But Heyl, a White River Junction resident, said she was there when Steinberg decided that drag was his calling and encouraged him to wear as many sequins and feathers as possible.
The influence goes both ways, she said.
“I would call him a feminist through and through,” Heyl said. “Through his drag he helped me appreciate myself more. How he honors women really helped me to honor myself. He’s a drag queen with a lot of heart ... It was really under his tutelage that I felt I was able to find my own fabulousness.”
Heyl, who started designing costumes while employed at Revolution, also works as a stylist. Her work also has roots in childhood when she dressed up her Barbies in different outfits. She said she enjoys sculpting a look to suit the individual.
“I really love matching people with clothes that make them feel awesome,” she said. “Feeling (Velour) make these clothes live really makes my heart soar.”
Heyl held a watch party for the season premiere of RuPaul’s Drag Race, now in its ninth season, which happened to air the same week as her birthday last month.
“I’m so excited I get to see these clothes,” she said. It’s like “seeing your children out in the world.”
Velour’s style is inspired by Art Deco, film noir and ’60s-’80s pop art, Steinberg wrote.
“I spent most of time at the Center for Cartoon Studies playing with combinations of those art styles through comics ... and I get to do the same in drag!” he wrote.
While the connection between cartooning and drag may not be obvious, Steinberg said he’s honed his character’s fashion sense and makeup by drawing them on paper first.
“I constantly sketch out Sasha Velour, and imagine new looks for her ... she’s always evolving, as I get more and more ambitious with my costume imagination,” he wrote.
Steinberg also learned skills necessary to his career in the arts while at the cartoon school.
“So much of the business of drag is about marketing yourself and producing/selling your own merchandise,” he wrote.
Steinberg designs and operates his own website, creates art for T-shirts and pins, and edits his own photos.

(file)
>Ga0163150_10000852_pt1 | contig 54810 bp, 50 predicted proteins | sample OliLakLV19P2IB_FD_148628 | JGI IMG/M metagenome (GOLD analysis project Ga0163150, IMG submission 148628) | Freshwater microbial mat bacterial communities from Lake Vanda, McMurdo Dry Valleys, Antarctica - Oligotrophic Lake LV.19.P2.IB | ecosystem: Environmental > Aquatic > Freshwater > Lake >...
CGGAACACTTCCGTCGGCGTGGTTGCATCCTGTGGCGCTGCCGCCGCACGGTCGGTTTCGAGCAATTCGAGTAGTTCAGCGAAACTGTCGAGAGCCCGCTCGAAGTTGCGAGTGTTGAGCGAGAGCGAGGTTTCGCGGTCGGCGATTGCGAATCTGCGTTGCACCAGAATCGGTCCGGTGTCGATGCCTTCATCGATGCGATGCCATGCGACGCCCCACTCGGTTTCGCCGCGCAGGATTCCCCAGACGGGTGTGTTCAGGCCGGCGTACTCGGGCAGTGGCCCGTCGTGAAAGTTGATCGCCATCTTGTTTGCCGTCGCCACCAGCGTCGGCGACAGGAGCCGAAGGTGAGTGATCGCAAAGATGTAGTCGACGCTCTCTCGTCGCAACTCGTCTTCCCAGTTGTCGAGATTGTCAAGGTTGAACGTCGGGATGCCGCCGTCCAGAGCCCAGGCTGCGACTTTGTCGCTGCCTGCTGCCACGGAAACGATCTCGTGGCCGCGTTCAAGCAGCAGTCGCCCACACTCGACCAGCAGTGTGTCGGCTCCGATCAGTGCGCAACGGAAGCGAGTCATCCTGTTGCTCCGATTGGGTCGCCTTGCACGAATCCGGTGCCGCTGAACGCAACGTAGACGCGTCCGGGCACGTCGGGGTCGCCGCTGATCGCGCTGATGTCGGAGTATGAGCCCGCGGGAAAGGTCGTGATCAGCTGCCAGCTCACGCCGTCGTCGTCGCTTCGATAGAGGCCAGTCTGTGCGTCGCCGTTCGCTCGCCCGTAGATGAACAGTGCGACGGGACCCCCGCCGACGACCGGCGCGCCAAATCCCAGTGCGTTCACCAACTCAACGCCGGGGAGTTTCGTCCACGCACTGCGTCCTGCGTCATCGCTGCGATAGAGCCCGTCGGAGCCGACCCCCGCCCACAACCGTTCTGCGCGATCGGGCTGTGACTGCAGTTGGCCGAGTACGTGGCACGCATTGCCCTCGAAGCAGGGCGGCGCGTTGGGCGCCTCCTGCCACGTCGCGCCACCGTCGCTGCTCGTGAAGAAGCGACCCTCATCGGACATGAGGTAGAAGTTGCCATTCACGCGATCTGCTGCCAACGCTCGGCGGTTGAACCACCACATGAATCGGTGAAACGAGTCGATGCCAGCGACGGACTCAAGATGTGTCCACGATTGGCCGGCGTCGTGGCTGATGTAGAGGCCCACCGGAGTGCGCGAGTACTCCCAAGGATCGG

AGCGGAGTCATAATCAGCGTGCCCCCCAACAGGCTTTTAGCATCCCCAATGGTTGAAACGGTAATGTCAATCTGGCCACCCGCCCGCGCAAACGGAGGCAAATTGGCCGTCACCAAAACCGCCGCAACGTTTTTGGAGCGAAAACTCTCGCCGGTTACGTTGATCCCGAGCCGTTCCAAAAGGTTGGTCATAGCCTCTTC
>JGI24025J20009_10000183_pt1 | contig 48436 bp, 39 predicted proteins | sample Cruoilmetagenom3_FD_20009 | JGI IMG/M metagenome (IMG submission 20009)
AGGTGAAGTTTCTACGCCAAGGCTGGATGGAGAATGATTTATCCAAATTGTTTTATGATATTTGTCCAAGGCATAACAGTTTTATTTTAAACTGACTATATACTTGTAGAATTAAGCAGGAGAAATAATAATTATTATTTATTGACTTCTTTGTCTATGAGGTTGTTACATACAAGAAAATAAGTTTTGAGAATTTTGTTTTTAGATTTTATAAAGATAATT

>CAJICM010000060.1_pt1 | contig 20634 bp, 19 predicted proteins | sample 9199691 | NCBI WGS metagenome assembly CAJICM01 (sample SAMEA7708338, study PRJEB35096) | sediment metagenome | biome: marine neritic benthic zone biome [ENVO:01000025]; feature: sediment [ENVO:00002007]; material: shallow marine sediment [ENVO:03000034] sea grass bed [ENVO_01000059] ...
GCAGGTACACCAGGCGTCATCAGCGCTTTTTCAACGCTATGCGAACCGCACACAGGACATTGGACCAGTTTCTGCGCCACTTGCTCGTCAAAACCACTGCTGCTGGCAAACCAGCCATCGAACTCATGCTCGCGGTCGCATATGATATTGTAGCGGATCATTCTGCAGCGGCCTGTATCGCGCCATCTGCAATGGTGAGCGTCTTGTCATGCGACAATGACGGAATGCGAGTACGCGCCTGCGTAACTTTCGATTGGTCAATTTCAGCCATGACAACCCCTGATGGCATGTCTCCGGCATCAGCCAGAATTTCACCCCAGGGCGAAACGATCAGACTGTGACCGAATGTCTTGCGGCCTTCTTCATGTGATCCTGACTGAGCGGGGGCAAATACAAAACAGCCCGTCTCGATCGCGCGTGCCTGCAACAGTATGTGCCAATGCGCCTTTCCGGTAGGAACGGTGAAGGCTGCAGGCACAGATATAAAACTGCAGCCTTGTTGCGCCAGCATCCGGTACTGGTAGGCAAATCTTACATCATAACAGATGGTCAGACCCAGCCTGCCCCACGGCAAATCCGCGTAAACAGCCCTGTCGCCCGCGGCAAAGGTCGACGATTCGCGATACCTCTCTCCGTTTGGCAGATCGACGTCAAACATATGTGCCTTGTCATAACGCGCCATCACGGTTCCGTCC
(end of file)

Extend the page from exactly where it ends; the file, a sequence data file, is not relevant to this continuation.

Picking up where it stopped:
“I’m a one stop shop!” he wrote.
From a performance standpoint, Velour’s character has evolved over time, Steinberg said.
“At first I saw her as this perfect strong goddess ... but I think every drag performer experiences this, where eventually you and your character become one and the same,” he wrote. “Letting in my humanity, my sadness and my pain into the character has helped her become even more powerful, maybe even more fabulous!”
Velour participated in Revolution’s fall fashion show last year. Though the White River Junction show took place before her appearance on RuPaul’s Drag Race was announced in January, her celebrity status was already sufficient to inspire admiration from many teens at The Junction: Listen’s Teen Lifeskills Center, said Katie O’Day, the center’s director of teen services.
“They love Sasha,” O’Day said.
O’Day said the teen center has a large population of LGBTQ youth and it was inspiring for them to see Velour on stage and backstage.
“I’m pretty sure none of them had ever seen a drag queen in real life,” O’Day said in a phone interview last month. “He’s a huge inspiration to them.”
Steinberg’s art extends beyond his on-stage performances to a gay ‘zine, Velour: The Drag Magazine, which he publishes with Lee. The third issue of Velour is due out this spring.
Steinberg also hosts a monthly drag revue, Nightgowns, in Brooklyn, which aims to showcase the diversity of drag.
Ollie said she was teaching design at the cartoon school while Steinberg was a student. She remembers him as a “very ambitious” student whose thesis project addressed the 1969 Stonewall riots in New York City. The incident, in which people threw objects at police following a police raid of a gay bar, the Stonewall Inn, was a turning point in the gay rights movement.
“The one thing that I’ll say about Sasha: If he sets in his mind to do something he’s going to do it,” Ollie said.
RuPaul’s Drag Raceairs Fridays on VH1 at 8 p.m. Learn more about Sasha Velour online at sashavelour.com.
Nora Doyle-Burr can be reached at email@example.com or 603-727-3213.